Will Season 2 of the Netflix original crime drama Narcos be up for nominations at the 69th Primetime Emmy Awards in September?
The Television Academy ballot deadline ended this week and the nominations will be announced on July 13. The Spanish-language international blockbuster threw its hat in the race this year, submitting for top categories including Best Drama Series, Best Drama Directing and Best Drama Actor for Wagner Moura’s performance as world-infamous Colombian drug lord Pablo Escobar.
Last year, Narcos earned some not too noticeable Emmy nominations such as Best Main Title Design and Best Main Title Theme Music, even though the episodic show took the Golden Globes by storm with nominations for Best TV Drama Series and Best TV Drama Actor.
This year, Netfix spearheaded a highly competitive month-long renegade campaign to promote multiple original series during the Television Academy’s “For Your Consideration” (FYC) voting period. The internet TV-streaming network rented out a large space called FYSee in Beverly Hills to hold red carpet events, panels, screenings and interactive art-installations targeting voters.
A special red carpet event was held for Narcos followed by a panel and screening.
In an interview following the event, Moura said he’s proud of his portrayal of Pablo Escobar, who was killed in Season 2, but is looking forward to moving on from the Latin-narco genre.
“The show was never meant to be a show about Pablo Escobar, but a show about the drug trade,” the Brazilian actor tells Enclave, explaining how everyone on the show understood that his character would be killed off earlier in the series.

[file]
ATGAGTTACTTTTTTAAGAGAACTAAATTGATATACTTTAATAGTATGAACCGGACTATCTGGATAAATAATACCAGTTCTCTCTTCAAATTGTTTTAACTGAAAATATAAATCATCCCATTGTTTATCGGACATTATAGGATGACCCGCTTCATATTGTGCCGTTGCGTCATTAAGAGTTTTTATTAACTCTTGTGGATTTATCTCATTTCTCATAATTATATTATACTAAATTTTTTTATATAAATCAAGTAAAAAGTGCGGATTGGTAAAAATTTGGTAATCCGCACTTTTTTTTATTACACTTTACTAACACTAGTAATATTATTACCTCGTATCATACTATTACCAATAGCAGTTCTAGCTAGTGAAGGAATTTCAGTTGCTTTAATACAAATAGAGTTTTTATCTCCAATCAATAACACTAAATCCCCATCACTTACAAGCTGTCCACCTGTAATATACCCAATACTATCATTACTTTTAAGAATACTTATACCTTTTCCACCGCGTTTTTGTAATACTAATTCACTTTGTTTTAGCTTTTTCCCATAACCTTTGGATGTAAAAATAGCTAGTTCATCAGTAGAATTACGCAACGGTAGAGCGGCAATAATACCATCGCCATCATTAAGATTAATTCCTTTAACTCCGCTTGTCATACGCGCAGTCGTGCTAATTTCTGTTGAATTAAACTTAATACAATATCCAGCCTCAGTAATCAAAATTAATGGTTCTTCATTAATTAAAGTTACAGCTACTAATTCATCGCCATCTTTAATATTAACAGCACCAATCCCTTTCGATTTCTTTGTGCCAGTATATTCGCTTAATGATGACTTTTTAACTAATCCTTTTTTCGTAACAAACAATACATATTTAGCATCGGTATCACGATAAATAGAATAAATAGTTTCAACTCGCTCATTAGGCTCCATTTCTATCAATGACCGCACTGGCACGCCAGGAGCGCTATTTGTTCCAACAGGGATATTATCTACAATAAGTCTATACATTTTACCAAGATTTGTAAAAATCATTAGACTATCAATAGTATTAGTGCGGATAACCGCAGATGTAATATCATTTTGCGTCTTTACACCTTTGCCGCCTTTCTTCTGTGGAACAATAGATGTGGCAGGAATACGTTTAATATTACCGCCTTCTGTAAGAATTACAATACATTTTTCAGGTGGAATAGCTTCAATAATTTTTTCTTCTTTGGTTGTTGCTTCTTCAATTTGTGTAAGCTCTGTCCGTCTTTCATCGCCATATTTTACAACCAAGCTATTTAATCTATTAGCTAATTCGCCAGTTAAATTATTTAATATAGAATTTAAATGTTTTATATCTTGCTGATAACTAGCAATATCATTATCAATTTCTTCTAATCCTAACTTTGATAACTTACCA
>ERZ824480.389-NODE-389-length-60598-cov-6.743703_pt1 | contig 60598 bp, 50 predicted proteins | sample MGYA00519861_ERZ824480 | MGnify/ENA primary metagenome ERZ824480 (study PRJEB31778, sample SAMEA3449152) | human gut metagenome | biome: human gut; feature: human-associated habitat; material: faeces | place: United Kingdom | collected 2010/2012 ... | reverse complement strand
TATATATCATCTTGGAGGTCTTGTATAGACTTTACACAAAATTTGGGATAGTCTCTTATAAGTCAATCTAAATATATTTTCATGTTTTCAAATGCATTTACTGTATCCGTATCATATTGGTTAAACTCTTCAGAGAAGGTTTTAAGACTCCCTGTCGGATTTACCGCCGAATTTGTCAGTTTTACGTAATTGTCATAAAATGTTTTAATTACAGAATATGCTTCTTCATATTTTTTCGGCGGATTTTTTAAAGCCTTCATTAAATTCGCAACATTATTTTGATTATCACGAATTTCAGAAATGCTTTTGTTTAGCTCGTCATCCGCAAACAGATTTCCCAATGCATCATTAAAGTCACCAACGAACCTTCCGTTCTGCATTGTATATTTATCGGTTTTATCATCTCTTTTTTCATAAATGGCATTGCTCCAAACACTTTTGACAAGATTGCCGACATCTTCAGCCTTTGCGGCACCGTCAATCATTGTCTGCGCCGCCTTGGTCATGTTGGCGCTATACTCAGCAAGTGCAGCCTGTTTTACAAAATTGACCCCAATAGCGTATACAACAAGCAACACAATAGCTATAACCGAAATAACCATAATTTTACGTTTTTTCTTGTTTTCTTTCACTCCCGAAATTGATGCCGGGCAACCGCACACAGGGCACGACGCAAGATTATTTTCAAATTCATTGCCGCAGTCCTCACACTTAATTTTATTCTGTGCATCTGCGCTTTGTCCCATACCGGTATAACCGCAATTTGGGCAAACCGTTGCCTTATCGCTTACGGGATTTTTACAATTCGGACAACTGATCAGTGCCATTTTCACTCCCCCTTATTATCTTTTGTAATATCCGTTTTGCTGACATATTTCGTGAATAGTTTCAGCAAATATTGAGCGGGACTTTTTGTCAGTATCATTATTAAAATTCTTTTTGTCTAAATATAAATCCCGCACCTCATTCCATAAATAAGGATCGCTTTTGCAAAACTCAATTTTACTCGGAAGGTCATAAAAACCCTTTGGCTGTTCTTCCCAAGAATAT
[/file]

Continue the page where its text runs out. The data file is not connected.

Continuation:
“My feelings were mixed, because at the same time I thought it was time to wrap,” Moura says. “I felt relieved, because I was living with this guy, you know, this heavy energy in my life for two years. And I dedicated a lot to it. But at the same time, of course, it’s a part of your life that you’re leaving behind.”
Asked if depictions of the dark world of narcotrafficking in Latin America reinforce a negative stereotype of Latinos, Moura says he believes it does.
“It’s us again playing drug lords and drug dealers and violent characters. But, at the same time, I think it’s important for us to talk about our past,” he says. “I think we all have the responsibility to think about how Latinos are represented in the movies and television, but at the same time, like I said, there’s a political … importance in talking about something that’s part of our culture and our daily lives.”
Andrés Baiz, who directed has directed eight episodes of Narcos so far, and whose previous work includes directing episodes of Metástasis, the U.S. Spanish-language version of Breaking Bad, says he is looking to change the narrative about his native Colombia and its people.
“I wanted people to understand Colombian history and Colombia as a country, because Colombians through the years have been labeled as, you know, traffickers,” Baiz tells Enclave.
“But people outside of Colombia have never understood what we went through during those years, and how the War on Drugs affected each of the citizens.”
Season 3 of Narcos is set to depict the ’90s takeover of the Cali Cartel.
Featured image: from left to right: Executive Producer Eric Newman, Star Wagner Moura, Director Andres Baiz (Credit: Sharis Delgadillo)